Proposition: 2.01: Summing Areas or Rectangles
(Proposition 1 from Book 2 of Euclid's “Elements”)
If there are two straight lines, and one of them is cut into any number of pieces whatsoever, then the rectangle contained by the two straight lines is equal to the (sum of the) rectangles contained by the uncut (straight line), and every one of the pieces (of the cut straight line).
 Let $A$ and $BC$ be the two straight lines, and let $BC$ be cut, at random, at points $D$ and $E$.
 I say that the rectangle contained by $A$ and $BC$ is equal to the rectangle(s) contained by $A$ and $BD$, by $A$ and $DE$, and, finally, by $A$ and $EC$.
Modern Formulation
Algebraically and more generally, with $a=A=BF,$ $b=BD,$ $c=DE,$ and $d=EC,$ this proposition is a geometric version of the algebraic identity: \[a \,(b+c+d+\cdots) = a\,b + a\,c + a\,d + \cdots.\]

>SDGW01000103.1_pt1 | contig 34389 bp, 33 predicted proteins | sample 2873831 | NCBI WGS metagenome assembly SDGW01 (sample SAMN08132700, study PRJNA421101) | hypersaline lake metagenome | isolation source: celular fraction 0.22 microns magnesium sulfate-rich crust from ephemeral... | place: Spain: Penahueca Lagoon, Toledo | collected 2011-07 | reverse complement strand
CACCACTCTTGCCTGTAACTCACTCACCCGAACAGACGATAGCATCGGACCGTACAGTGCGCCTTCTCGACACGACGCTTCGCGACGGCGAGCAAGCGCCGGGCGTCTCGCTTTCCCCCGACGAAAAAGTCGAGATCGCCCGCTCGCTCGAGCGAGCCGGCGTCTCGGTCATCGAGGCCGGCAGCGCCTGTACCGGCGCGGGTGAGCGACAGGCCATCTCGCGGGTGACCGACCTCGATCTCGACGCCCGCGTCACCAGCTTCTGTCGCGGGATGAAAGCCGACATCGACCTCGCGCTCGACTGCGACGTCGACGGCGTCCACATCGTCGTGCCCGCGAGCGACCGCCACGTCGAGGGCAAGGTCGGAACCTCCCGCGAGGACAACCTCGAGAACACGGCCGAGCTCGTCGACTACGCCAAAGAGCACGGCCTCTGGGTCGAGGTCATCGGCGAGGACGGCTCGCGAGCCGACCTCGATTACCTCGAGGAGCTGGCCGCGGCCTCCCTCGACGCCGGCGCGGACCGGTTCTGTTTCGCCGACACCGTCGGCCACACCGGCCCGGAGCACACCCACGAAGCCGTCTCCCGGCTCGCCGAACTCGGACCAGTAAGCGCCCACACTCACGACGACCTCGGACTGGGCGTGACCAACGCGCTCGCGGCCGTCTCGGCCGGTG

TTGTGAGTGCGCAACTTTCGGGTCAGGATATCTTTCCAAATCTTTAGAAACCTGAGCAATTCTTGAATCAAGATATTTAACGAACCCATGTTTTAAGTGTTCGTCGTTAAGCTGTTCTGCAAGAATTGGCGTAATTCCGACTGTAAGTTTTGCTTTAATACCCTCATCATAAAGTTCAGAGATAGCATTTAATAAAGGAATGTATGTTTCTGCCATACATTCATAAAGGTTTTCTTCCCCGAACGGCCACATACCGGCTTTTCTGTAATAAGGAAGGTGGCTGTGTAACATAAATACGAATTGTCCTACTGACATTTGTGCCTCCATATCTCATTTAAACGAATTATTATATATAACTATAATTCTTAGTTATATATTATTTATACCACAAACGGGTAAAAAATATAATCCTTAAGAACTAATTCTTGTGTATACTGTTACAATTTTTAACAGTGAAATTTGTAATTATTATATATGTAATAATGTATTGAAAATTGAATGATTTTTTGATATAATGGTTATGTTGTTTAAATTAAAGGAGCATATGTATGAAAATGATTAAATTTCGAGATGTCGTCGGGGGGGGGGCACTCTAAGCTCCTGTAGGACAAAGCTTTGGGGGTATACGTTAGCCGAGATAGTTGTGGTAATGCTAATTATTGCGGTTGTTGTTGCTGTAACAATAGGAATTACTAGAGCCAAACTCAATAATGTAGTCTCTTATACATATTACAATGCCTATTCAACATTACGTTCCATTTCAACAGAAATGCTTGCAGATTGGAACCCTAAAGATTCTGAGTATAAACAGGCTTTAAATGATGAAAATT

See also distributivity law for real numbers.
Table of Contents
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References
Adapted from CC BYSA 3.0 Sources:
 Callahan, Daniel: "Euclid’s 'Elements' Redux" 2014
 Prime.mover and others: "Pr∞fWiki", https://proofwiki.org/wiki/Main_Page, 2016
Adapted from (Public Domain)
 Casey, John: "The First Six Books of the Elements of Euclid"
Adapted from (subject to copyright, with kind permission)
 Fitzpatrick, Richard: Euclid's "Elements of Geometry"